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News media are used for community education and notification in exception from informed consent clinical trials, yet their effectiveness as an added safeguard in such research remains unknown. We assessed the number of callers requesting opt-out bracelets following each local media report and described the errors and content within each media report.
We undertook a descriptive analysis of local media trial coverage (newspaper, television, radio, and weblog) and opt-out requests over a 41-month period at a single site participating in an exception from informed consent out-of-hospital trial. Two non-trial investigators independently assessed forty-one content-based media variables (including background, trial information, graphics, errors, publication information, assessment) using a standardized, semi-qualitative data collection tool. Major errors were considered serious misrepresentation of the trial purpose or protocol, whereas minor errors included misinformation unlikely to mislead the lay reader about the trial. We plotted the temporal relationship between opt-out bracelet requests and media reports. Descriptive information about the news sources and the trial coverage are presented.
We collected 39 trial-related media reports (33 newspaper, 1 television, 1 radio, and 4 blogs). There were thirteen errors in 9 (23%) publications, 7 of which were major and 6 minor. Of 384 requests for 710 bracelets, 310 requests (80%) occurred within 4 days after trial media coverage. Graphical timeline representation of the data suggested a close association between media reports about the trial and requests for opt-out bracelets.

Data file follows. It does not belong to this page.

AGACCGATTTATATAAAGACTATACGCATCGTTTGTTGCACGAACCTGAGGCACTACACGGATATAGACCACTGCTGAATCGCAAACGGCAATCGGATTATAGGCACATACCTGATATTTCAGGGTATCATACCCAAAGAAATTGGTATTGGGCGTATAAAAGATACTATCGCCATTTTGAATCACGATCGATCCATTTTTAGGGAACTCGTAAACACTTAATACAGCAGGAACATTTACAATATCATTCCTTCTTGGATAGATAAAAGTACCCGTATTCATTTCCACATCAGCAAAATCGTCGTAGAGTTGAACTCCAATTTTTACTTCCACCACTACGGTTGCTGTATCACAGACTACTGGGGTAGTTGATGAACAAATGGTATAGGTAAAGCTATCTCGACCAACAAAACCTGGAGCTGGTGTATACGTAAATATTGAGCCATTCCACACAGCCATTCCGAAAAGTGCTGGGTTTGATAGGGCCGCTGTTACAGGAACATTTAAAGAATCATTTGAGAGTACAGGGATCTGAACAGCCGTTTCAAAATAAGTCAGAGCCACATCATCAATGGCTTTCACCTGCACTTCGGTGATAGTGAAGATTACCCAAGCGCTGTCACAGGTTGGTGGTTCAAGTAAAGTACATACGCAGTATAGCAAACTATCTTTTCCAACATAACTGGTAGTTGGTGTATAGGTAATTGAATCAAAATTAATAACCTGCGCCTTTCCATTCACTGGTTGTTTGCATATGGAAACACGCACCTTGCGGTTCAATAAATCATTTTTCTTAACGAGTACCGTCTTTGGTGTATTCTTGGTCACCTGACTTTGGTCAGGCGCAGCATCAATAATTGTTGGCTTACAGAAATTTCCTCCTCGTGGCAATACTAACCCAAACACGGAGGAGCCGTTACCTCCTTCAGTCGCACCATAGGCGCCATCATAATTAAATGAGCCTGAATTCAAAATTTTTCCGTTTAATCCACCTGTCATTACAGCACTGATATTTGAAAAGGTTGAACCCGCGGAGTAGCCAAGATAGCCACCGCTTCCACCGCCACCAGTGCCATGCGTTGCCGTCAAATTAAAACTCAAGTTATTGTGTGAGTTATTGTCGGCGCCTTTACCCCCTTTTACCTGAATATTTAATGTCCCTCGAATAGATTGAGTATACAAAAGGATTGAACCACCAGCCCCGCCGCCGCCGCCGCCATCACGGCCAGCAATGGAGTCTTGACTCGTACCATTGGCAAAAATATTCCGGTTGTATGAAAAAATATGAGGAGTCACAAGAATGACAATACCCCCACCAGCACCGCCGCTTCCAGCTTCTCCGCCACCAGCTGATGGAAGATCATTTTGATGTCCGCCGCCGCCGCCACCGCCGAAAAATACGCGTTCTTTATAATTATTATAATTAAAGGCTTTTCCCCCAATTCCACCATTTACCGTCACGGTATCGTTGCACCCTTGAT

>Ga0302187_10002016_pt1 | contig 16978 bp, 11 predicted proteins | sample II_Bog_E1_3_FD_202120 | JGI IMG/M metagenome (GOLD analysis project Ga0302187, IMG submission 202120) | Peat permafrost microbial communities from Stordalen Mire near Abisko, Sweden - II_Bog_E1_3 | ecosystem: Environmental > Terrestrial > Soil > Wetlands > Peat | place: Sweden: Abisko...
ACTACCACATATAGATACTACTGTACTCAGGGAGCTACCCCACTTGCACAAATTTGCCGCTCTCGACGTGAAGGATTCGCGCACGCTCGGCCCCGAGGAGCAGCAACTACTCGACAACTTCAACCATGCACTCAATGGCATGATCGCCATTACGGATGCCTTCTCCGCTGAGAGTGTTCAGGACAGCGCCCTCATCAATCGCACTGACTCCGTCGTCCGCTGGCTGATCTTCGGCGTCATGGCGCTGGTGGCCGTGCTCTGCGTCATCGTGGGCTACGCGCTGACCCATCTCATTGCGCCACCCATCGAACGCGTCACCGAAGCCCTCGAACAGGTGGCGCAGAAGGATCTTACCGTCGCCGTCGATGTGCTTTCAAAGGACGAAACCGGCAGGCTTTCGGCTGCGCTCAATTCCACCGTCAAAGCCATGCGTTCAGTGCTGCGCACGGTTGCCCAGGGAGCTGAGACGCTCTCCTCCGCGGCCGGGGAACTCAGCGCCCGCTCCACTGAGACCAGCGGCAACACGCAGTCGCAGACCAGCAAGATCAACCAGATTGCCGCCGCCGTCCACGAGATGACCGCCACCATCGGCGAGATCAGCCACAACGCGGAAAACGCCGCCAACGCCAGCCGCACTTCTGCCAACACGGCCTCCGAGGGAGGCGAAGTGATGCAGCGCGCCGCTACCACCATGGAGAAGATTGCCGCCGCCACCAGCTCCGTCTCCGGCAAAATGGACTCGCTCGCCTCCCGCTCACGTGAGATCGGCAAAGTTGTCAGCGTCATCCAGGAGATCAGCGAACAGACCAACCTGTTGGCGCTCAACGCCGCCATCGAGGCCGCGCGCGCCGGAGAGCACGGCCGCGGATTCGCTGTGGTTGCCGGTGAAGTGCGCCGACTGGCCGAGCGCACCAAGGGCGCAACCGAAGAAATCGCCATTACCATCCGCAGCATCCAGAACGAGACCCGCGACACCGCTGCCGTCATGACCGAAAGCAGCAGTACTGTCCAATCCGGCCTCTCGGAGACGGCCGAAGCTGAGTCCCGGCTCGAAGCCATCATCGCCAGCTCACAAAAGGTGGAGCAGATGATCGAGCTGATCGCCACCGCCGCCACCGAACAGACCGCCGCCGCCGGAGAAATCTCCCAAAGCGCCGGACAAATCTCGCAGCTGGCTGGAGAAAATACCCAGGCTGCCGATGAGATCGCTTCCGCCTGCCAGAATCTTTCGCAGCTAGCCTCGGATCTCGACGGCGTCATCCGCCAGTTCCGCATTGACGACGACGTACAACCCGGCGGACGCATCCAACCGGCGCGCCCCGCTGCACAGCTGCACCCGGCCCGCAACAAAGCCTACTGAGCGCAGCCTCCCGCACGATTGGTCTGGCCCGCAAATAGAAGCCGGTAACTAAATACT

Based on results from a single site, local media coverage for an exception from informed consent clinical trial had a substantial portion of errors and appeared closely associated with opt-out requests.
Media has been shown to influence public opinion about medical research (1-6). Several case reports indicate that news media can sway public opinion about health-related controversies (7, 8) and media coverage increased public interest about a phase 1 pharmaceutical trial (9). For emergency care research conducted under exception from informed consent regulations, investigators utilize media to educate the community and to facilitate required public notification (10, 11). However, prior studies have found that only 5-8% of the population was aware of an exception from informed consent project on-going in their community (12, 13).
Because research subjects cannot consent prior to enrollment in exception from informed consent trials, many institutional review boards (IRBs) require investigators to offer a mechanism for individuals to prospectively opt out (though this is not required by federal regulations). The opportunity to opt out is dependant upon awareness that the trial is ongoing, which, at our site, was primarily accomplished through local media coverage. For a member of the community, the decision to opt-out hinges on knowing that the trial is on-going, fearing enrollment in the trial, and having the contact information to reach investigators. It is possible that some element of what people read or hear in media reports triggers a reaction strong enough to drive requests to opt out of the trial, though it is also possible that simply knowing about the trial (regardless of the language used) prompts community objection.